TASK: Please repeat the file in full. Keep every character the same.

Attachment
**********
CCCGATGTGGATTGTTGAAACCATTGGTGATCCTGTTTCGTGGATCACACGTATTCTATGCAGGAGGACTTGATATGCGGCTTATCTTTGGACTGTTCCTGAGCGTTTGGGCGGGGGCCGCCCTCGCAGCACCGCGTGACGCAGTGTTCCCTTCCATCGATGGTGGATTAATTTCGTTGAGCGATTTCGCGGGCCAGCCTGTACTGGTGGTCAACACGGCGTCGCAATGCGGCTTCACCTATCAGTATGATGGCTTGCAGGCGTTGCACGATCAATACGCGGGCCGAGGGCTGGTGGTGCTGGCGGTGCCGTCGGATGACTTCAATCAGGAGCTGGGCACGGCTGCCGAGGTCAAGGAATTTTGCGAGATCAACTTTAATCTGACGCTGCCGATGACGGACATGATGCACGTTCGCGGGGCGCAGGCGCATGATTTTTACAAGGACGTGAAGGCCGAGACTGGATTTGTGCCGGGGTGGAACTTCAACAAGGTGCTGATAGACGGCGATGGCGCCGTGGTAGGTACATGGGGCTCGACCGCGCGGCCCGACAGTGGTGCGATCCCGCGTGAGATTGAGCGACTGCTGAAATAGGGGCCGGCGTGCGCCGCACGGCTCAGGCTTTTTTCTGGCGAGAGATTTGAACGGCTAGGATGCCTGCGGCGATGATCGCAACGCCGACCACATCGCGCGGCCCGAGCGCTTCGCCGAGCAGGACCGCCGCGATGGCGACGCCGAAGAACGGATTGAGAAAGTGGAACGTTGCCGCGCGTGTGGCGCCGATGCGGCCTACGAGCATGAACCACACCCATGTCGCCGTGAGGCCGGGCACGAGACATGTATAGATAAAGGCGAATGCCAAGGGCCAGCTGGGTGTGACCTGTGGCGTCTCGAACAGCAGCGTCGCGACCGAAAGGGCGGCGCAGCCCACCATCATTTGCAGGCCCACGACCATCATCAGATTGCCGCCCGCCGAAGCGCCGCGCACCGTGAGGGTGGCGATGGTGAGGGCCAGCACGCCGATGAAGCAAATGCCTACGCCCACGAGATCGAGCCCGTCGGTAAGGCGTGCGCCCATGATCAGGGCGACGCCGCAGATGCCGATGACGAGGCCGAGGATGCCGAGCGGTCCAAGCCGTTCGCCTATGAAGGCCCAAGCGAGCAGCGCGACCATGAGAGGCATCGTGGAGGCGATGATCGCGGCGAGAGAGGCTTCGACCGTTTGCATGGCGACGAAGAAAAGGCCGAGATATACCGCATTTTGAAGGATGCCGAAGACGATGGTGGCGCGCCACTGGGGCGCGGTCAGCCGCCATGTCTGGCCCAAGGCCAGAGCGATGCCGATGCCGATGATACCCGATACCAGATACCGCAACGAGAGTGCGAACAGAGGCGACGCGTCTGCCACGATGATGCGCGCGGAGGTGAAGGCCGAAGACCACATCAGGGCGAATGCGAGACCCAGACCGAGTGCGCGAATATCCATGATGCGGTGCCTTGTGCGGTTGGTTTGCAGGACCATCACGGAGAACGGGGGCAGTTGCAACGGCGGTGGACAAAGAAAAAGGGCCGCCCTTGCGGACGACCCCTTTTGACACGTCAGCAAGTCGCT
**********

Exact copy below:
CCCGATGTGGATTGTTGAAACCATTGGTGATCCTGTTTCGTGGATCACACGTATTCTATGCAGGAGGACTTGATATGCGGCTTATCTTTGGACTGTTCCTGAGCGTTTGGGCGGGGGCCGCCCTCGCAGCACCGCGTGACGCAGTGTTCCCTTCCATCGATGGTGGATTAATTTCGTTGAGCGATTTCGCGGGCCAGCCTGTACTGGTGGTCAACACGGCGTCGCAATGCGGCTTCACCTATCAGTATGATGGCTTGCAGGCGTTGCACGATCAATACGCGGGCCGAGGGCTGGTGGTGCTGGCGGTGCCGTCGGATGACTTCAATCAGGAGCTGGGCACGGCTGCCGAGGTCAAGGAATTTTGCGAGATCAACTTTAATCTGACGCTGCCGATGACGGACATGATGCACGTTCGCGGGGCGCAGGCGCATGATTTTTACAAGGACGTGAAGGCCGAGACTGGATTTGTGCCGGGGTGGAACTTCAACAAGGTGCTGATAGACGGCGATGGCGCCGTGGTAGGTACATGGGGCTCGACCGCGCGGCCCGACAGTGGTGCGATCCCGCGTGAGATTGAGCGACTGCTGAAATAGGGGCCGGCGTGCGCCGCACGGCTCAGGCTTTTTTCTGGCGAGAGATTTGAACGGCTAGGATGCCTGCGGCGATGATCGCAACGCCGACCACATCGCGCGGCCCGAGCGCTTCGCCGAGCAGGACCGCCGCGATGGCGACGCCGAAGAACGGATTGAGAAAGTGGAACGTTGCCGCGCGTGTGGCGCCGATGCGGCCTACGAGCATGAACCACACCCATGTCGCCGTGAGGCCGGGCACGAGACATGTATAGATAAAGGCGAATGCCAAGGGCCAGCTGGGTGTGACCTGTGGCGTCTCGAACAGCAGCGTCGCGACCGAAAGGGCGGCGCAGCCCACCATCATTTGCAGGCCCACGACCATCATCAGATTGCCGCCCGCCGAAGCGCCGCGCACCGTGAGGGTGGCGATGGTGAGGGCCAGCACGCCGATGAAGCAAATGCCTACGCCCACGAGATCGAGCCCGTCGGTAAGGCGTGCGCCCATGATCAGGGCGACGCCGCAGATGCCGATGACGAGGCCGAGGATGCCGAGCGGTCCAAGCCGTTCGCCTATGAAGGCCCAAGCGAGCAGCGCGACCATGAGAGGCATCGTGGAGGCGATGATCGCGGCGAGAGAGGCTTCGACCGTTTGCATGGCGACGAAGAAAAGGCCGAGATATACCGCATTTTGAAGGATGCCGAAGACGATGGTGGCGCGCCACTGGGGCGCGGTCAGCCGCCATGTCTGGCCCAAGGCCAGAGCGATGCCGATGCCGATGATACCCGATACCAGATACCGCAACGAGAGTGCGAACAGAGGCGACGCGTCTGCCACGATGATGCGCGCGGAGGTGAAGGCCGAAGACCACATCAGGGCGAATGCGAGACCCAGACCGAGTGCGCGAATATCCATGATGCGGTGCCTTGTGCGGTTGGTTTGCAGGACCATCACGGAGAACGGGGGCAGTTGCAACGGCGGTGGACAAAGAAAAAGGGCCGCCCTTGCGGACGACCCCTTTTGACACGTCAGCAAGTCGCT